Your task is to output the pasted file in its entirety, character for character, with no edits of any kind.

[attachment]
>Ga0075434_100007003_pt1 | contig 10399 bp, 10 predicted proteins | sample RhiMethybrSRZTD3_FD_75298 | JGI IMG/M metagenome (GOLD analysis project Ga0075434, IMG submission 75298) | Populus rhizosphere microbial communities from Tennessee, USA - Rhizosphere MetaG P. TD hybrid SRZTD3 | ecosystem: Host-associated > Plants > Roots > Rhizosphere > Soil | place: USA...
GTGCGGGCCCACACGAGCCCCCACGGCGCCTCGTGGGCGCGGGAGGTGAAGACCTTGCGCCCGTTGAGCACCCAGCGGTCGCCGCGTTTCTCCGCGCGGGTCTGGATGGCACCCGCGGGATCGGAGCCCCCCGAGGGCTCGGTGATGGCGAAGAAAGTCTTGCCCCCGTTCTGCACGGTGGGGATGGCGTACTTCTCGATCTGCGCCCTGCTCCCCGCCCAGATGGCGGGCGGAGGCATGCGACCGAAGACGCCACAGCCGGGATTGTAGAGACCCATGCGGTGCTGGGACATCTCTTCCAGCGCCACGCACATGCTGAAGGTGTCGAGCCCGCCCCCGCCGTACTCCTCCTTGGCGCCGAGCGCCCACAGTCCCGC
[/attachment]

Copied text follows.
>Ga0075434_100007003_pt1 | contig 10399 bp, 10 predicted proteins | sample RhiMethybrSRZTD3_FD_75298 | JGI IMG/M metagenome (GOLD analysis project Ga0075434, IMG submission 75298) | Populus rhizosphere microbial communities from Tennessee, USA - Rhizosphere MetaG P. TD hybrid SRZTD3 | ecosystem: Host-associated > Plants > Roots > Rhizosphere > Soil | place: USA...
GTGCGGGCCCACACGAGCCCCCACGGCGCCTCGTGGGCGCGGGAGGTGAAGACCTTGCGCCCGTTGAGCACCCAGCGGTCGCCGCGTTTCTCCGCGCGGGTCTGGATGGCACCCGCGGGATCGGAGCCCCCCGAGGGCTCGGTGATGGCGAAGAAAGTCTTGCCCCCGTTCTGCACGGTGGGGATGGCGTACTTCTCGATCTGCGCCCTGCTCCCCGCCCAGATGGCGGGCGGAGGCATGCGACCGAAGACGCCACAGCCGGGATTGTAGAGACCCATGCGGTGCTGGGACATCTCTTCCAGCGCCACGCACATGCTGAAGGTGTCGAGCCCGCCCCCGCCGTACTCCTCCTTGGCGCCGAGCGCCCACAGTCCCGC